Financial incentives, intended to encourage lawyers to represent those Congress endowed with a host of new statutory social and economic rights, were cabined by the substantive reach of the statutes providing them. In 1966, however, the rulemaking process produced amendments to Rule 23 that substantially expanded the scope of a trans-substantive financial incentive. That is because the 1966 amendments enlarged, potentially enormously, the domain of damages class actions, and such actions are subject to a judicially developed exception to the American Rule on fee shifting that permits one who has created a common fund to be reimbursed out of the fund. (149)
Procedure, Litigation, and Litigation Reform: 1971-1988
As we have seen, once the power of statutory private enforcement regimes and of the revised class action rule to stimulate litigation on the broad highway created by the 1938 Federal Rules became apparent, the Reagan administration advocated, and legislative opponents introduced, bills to dismantle or undermine private enforcement regimes. But, the stickiness of the legislative status quo, coupled with "negativity bias" or an "endowment effect," makes repealing or consequentially amending legislation that confers popular rights more difficult than enacting it in the first place. (150)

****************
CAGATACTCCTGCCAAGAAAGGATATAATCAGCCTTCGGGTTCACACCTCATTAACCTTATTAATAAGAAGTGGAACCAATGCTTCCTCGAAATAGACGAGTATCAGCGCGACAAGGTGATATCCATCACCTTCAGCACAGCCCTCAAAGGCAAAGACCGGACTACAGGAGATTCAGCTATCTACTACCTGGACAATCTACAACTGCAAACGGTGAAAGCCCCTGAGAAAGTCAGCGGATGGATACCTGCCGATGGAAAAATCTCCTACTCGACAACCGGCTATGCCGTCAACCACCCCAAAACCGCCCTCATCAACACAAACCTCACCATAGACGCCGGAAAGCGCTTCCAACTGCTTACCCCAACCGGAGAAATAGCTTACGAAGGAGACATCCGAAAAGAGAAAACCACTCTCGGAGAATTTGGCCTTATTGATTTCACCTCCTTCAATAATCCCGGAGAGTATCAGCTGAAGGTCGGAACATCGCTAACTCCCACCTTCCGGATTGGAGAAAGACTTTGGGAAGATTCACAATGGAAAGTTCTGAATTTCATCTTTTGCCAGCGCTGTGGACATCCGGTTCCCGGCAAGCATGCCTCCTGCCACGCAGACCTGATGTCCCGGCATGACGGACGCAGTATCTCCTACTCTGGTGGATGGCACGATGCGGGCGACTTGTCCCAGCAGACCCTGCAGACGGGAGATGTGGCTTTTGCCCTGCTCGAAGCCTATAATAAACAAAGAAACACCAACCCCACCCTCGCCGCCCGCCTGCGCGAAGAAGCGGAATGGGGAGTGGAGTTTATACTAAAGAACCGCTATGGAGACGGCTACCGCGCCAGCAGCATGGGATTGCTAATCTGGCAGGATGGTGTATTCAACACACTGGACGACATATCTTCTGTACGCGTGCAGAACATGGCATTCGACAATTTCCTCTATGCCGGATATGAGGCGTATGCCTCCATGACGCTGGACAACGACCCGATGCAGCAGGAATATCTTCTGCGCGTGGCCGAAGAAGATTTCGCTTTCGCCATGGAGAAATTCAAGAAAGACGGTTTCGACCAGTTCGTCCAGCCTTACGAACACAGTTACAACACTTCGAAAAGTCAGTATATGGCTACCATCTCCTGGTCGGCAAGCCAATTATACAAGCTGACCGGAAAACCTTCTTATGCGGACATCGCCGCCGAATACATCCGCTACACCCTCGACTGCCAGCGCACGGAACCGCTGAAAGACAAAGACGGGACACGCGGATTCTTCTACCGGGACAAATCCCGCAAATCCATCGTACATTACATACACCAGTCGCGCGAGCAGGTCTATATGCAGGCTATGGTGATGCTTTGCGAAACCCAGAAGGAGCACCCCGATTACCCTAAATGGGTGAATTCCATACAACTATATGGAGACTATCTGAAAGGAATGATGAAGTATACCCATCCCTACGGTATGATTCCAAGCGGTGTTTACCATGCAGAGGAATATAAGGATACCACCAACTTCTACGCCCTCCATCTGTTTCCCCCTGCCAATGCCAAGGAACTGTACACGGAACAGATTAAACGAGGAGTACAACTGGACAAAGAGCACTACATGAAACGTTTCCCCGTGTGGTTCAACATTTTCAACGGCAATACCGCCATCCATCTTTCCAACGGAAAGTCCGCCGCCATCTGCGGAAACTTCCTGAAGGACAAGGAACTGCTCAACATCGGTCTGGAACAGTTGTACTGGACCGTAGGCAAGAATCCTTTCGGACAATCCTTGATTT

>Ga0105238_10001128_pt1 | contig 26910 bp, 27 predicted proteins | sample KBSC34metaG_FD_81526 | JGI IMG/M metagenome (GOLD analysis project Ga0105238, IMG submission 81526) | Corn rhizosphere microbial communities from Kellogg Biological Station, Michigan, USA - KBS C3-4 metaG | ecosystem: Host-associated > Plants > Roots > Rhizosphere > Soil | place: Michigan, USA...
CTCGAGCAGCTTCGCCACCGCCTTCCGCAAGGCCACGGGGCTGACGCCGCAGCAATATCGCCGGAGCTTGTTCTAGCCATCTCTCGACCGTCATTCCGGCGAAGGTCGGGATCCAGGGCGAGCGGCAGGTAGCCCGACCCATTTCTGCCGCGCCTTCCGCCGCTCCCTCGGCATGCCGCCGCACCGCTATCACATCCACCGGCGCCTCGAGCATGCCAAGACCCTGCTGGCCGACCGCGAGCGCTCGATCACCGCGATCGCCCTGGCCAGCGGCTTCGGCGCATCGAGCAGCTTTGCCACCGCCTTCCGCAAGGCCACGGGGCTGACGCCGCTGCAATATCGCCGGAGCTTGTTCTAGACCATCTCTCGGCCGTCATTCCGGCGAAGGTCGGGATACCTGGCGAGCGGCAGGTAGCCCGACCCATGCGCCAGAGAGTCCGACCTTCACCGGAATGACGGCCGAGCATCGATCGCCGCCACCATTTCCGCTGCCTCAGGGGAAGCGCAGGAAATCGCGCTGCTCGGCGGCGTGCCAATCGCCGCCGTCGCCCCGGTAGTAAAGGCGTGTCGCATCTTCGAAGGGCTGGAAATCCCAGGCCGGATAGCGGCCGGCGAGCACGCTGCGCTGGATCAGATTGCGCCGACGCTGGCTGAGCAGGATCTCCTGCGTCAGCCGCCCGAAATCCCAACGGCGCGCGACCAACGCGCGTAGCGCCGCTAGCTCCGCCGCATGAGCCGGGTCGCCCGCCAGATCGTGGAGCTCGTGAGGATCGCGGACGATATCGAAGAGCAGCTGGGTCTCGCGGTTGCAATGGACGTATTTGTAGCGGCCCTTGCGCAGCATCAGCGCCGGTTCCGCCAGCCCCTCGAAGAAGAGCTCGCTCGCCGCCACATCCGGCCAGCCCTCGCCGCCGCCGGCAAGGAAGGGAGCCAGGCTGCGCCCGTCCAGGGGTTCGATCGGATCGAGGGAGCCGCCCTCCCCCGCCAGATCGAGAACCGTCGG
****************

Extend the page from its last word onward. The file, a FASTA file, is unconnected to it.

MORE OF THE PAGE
The judiciary is not similarly constrained--although, of course, courts are subject to other constraints (151)--which helps to explain why, as we demonstrate in Part III, an increasingly conservative Supreme Court had greater success in retrenching private enforcement. Moreover, the judiciary need not wait for cases requiring the interpretation of federal statutes to affect the volume or mix of litigation. Effective control of procedure ensures that means are available for a judiciary that is ideologically distant or driven by institutional self-interest to frustrate legislative preferences by constricting access to court.
Retrenchment by Rulemaking: A Brief Experiment